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The Legacy of Nuremberg  |   Imposing Justice from the Hague  |   Rwanda's Revolutionary Justice

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(Real Audio, 16:31 min)

No Place to Hide

The roads in Rwanda cut around steep hillsides connecting provinces and villages, neat farmsteads and the genocide memorials that dot this tiny country. One of these, in Bisesero in northeastern Rwanda commemorates the thousands of Tutsis who died on a nearby hillside. One of the few survivors tends the memorial, a tin-roofed shed with bleached skulls, arm and leg bones piled on wooden tables. It's peaceful place where occasional visitors come to pray and pay their respects. There's a very different atmosphere in Rwanda's crowded prisons, which also mark the places where genocide happened.

The prison in Kibuye is separated from the town by mud brick walls and a wire fence. It would be easy to walk away from here. It almost never happens. Rwanda is a small, crowded country. There's no place to hide. So the thousands of prisoners spend their days like any other inhabitants of a small village: tending vegetable patches or working at a crude forge. There's even a guitar shop where a young man shows off the instruments he makes with thin strips of wood.

  
A grandmother takes care of her granddaughter who was born in the prison. The older woman and her daughter (not shown) are both accused of participating in the genocide. Photo: D. George / American RadioWorks

Nearby, a 58-year-old woman sits on the ground cradling her grandchild in her arms. The child is her daughter's she says, born here in the compound 2 years ago. Savayla Mukavokas says she was accused of murder while her daughter is accused of pointing out fleeing Tutsis at roadblocks. "I don't know why", she says. She's confident her old neighbors would come forward to exonerate her, but, she says, if she's found guilty, she would make compensation.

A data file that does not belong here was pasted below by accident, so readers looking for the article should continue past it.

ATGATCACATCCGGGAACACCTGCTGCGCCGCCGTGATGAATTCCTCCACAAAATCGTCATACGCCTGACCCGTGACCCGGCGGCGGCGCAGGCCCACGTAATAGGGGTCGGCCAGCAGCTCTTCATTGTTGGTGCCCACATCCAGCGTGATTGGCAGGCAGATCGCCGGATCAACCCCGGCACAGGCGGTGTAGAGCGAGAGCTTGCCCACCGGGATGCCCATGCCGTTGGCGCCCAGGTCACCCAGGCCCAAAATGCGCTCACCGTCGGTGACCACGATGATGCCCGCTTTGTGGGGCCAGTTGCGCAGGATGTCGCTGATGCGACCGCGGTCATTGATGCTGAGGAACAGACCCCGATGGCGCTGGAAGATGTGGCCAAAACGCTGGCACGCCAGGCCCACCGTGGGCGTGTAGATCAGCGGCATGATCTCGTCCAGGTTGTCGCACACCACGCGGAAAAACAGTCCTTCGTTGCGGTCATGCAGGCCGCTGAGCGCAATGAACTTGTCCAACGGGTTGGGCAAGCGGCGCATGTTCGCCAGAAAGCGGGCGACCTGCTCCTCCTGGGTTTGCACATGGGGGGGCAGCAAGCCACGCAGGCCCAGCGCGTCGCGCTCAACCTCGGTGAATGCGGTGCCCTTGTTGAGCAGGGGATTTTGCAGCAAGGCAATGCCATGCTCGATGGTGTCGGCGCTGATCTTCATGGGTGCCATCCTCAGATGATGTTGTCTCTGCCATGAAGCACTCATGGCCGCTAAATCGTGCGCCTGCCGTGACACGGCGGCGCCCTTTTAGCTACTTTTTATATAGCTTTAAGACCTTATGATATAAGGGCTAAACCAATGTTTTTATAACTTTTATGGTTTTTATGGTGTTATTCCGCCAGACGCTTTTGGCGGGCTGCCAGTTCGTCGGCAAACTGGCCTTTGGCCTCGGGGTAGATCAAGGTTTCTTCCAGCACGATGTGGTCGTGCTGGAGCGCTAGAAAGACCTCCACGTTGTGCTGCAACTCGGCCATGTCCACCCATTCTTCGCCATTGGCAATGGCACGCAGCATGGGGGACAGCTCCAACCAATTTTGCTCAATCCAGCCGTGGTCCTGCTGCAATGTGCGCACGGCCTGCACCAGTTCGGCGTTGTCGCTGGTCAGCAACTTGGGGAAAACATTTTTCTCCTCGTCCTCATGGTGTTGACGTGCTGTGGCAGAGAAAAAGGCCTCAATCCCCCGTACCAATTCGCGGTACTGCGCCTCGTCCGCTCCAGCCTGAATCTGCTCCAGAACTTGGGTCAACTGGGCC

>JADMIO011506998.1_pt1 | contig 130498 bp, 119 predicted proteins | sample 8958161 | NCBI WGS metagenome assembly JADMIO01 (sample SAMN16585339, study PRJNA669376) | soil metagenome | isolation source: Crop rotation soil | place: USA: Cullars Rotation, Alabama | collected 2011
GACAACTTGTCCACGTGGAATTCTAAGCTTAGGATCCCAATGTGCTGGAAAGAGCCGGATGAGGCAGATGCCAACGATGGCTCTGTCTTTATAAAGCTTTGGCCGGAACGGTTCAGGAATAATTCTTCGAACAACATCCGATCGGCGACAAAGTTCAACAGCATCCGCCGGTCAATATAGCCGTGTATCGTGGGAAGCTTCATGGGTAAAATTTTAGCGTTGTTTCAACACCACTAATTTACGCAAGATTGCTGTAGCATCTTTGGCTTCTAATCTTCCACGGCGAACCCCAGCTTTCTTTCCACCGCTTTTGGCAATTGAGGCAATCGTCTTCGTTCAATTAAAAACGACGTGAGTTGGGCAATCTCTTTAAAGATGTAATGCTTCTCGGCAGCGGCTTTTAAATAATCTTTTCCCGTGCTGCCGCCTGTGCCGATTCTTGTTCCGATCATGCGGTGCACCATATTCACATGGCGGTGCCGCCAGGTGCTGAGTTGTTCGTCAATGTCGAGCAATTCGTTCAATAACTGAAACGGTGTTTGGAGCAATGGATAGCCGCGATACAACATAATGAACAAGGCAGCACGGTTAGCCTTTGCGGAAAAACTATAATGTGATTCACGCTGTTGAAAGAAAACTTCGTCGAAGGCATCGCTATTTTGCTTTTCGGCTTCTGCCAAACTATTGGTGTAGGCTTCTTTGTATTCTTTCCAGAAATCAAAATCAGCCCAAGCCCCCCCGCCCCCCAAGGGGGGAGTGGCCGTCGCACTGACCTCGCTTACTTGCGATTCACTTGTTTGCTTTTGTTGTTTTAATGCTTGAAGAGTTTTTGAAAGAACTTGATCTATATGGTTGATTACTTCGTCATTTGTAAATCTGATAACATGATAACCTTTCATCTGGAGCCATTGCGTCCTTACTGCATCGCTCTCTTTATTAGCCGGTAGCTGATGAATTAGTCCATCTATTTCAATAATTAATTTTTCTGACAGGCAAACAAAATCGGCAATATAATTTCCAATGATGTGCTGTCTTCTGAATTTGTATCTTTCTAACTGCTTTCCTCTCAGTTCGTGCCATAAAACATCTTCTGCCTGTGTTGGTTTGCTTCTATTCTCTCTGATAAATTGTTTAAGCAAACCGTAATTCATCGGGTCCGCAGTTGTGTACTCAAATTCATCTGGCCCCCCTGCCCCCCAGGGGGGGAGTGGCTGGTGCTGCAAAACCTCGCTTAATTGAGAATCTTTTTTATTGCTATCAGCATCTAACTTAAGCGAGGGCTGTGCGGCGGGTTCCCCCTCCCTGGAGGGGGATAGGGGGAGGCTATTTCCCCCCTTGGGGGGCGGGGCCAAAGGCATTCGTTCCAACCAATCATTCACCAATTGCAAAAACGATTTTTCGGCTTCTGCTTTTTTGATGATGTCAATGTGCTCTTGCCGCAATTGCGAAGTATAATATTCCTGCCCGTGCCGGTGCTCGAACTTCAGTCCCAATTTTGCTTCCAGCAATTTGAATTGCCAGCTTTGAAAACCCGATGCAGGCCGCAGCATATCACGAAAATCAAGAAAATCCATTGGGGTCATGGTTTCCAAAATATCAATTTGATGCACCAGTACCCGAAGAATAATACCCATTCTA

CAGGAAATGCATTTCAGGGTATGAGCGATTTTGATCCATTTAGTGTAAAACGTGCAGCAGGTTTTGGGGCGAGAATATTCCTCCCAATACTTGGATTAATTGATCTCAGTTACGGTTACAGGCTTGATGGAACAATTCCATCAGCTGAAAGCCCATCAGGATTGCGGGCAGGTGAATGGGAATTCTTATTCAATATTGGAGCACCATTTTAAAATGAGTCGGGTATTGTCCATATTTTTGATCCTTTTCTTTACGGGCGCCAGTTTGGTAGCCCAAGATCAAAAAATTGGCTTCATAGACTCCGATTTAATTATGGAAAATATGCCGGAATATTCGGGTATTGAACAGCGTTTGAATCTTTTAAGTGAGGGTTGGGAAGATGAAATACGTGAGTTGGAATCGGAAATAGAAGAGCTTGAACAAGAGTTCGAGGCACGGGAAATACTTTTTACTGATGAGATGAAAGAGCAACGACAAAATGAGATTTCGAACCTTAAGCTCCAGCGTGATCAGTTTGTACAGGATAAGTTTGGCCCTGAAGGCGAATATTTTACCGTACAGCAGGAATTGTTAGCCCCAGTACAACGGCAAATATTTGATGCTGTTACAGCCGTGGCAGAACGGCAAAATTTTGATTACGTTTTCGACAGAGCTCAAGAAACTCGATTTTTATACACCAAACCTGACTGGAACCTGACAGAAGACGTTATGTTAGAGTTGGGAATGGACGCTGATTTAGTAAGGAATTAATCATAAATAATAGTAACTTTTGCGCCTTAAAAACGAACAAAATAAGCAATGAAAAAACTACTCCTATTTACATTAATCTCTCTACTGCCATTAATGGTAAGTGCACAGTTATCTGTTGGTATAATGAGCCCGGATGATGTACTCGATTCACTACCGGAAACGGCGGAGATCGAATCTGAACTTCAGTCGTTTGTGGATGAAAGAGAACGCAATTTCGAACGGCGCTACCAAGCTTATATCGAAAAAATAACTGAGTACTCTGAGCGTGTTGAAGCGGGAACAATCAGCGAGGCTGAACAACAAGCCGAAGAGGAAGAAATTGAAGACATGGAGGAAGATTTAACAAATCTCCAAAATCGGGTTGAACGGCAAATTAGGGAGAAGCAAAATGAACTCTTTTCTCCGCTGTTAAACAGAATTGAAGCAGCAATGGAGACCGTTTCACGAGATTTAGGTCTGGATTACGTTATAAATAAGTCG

This is the kind of case that the Rwandan government hopes to hear in the first round of gacaca courts. Tharcisse Karugarama, Vice President of Rwanda's Supreme Court explains that the gacacas are rooted in Rwandan culture and tradition. The word, he says, means a type of grass "so the gacaca court means people sitting in the open, in the grass, sorting out your problems."

Traditionally in Rwanda, gacacas were used to settle disputes over cattle and land. Murder and other serious crimes were referred to Western-style courts. The gacacas differ from Western ideas of justice because the objective isn't to find and punish the criminal, but to find an appropriate and fair solution—and thereby restore the balance of the community.

Judge Tharcisse says the gacaca verdict "reconciles the community with the suspect. You are talking about large numbers who are weakened by genocide. If you can get a community to judge itself and forgive itself…justice will not only be done but will seen to be not by strangers, but by the community itself."

Tharcisse himself probably has never attended a traditional gacaca. He is part of Rwanda's new governmental elite, a generation that grew up outside Rwanda, in places such as France or Uganda. When the Rwandan Patriotic Front (RPF) took control of the country after stopping the genocide in 1994, thousands of Tutsi exiles came back to good jobs and government posts—and the job of rebuilding the nation. They include most of the prison officials and government prosecutors who have been preparing for the gacaca process.

Next: Rewards for Confession